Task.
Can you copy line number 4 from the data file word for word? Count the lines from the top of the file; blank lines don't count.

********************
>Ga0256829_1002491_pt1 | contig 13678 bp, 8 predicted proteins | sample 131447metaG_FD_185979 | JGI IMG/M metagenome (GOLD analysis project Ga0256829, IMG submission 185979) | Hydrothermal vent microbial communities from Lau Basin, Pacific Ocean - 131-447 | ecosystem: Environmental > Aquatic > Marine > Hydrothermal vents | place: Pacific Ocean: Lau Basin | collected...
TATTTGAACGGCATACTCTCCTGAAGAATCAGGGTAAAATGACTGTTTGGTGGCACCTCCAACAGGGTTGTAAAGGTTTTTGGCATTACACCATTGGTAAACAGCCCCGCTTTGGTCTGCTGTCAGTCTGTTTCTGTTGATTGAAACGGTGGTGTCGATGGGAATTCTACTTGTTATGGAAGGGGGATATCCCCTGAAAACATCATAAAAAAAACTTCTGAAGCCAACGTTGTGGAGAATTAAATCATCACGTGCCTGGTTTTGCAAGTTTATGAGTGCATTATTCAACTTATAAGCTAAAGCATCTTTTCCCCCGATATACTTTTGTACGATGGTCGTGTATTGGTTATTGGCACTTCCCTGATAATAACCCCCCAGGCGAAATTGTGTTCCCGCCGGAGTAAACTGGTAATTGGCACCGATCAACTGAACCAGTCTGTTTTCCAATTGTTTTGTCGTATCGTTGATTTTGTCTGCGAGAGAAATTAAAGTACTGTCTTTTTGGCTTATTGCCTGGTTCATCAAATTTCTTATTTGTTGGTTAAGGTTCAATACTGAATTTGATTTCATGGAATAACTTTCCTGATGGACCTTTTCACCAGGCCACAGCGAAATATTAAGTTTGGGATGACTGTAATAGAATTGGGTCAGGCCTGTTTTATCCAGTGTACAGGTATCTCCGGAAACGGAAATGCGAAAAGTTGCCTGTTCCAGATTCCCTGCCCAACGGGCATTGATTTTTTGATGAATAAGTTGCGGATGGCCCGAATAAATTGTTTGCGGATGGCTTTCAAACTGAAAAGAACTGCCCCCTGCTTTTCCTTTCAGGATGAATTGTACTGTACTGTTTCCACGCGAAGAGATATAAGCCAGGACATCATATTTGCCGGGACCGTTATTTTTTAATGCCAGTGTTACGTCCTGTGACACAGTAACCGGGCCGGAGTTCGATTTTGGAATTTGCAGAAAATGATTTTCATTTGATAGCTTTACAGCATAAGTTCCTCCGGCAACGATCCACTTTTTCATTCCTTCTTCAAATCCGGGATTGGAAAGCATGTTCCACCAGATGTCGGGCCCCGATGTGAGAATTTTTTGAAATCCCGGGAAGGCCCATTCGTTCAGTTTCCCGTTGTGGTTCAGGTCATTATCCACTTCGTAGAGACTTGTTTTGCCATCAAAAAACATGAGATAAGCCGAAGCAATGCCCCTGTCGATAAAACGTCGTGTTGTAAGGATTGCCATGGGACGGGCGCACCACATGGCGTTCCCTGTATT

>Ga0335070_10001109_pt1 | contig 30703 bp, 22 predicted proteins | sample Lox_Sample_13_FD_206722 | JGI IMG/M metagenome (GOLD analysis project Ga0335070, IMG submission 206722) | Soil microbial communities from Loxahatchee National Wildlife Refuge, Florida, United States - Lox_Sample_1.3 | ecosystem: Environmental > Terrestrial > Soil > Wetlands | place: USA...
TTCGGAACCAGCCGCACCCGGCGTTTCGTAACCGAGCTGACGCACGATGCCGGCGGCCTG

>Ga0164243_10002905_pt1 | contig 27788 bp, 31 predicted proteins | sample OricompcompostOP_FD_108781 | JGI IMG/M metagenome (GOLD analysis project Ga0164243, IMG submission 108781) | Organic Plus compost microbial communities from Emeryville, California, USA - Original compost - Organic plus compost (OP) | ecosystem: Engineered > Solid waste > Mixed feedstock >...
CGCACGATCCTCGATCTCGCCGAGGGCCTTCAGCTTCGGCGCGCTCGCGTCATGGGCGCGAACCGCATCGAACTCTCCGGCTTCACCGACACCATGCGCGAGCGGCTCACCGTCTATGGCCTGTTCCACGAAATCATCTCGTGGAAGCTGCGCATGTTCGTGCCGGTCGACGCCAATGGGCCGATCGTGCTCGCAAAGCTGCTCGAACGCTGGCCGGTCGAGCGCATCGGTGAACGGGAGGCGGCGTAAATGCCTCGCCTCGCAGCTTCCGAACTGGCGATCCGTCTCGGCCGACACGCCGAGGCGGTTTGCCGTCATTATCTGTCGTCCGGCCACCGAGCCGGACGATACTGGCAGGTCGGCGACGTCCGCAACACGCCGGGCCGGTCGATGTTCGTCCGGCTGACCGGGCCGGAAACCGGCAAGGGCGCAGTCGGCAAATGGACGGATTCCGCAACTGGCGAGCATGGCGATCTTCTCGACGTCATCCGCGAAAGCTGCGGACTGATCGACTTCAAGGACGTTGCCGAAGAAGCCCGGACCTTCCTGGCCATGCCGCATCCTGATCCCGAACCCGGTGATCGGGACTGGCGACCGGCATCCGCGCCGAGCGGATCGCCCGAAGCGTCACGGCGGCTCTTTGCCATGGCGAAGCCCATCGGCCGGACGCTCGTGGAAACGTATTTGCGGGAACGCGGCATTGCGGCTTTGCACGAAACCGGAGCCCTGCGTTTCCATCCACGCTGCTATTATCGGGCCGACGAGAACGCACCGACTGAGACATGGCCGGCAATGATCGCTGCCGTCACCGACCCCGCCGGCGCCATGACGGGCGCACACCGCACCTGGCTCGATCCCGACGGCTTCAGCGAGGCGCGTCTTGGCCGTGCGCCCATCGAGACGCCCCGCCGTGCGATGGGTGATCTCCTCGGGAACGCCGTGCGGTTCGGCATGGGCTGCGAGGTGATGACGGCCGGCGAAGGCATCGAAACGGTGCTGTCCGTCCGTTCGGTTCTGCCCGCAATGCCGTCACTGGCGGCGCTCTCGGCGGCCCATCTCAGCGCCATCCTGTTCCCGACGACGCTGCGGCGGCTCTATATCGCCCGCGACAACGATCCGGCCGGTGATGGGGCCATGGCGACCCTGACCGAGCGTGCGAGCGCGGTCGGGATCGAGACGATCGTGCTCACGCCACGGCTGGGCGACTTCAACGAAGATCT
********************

TTCGGAACCAGCCGCACCCGGCGTTTCGTAACCGAGCTGACGCACGATGCCGGCGGCCTG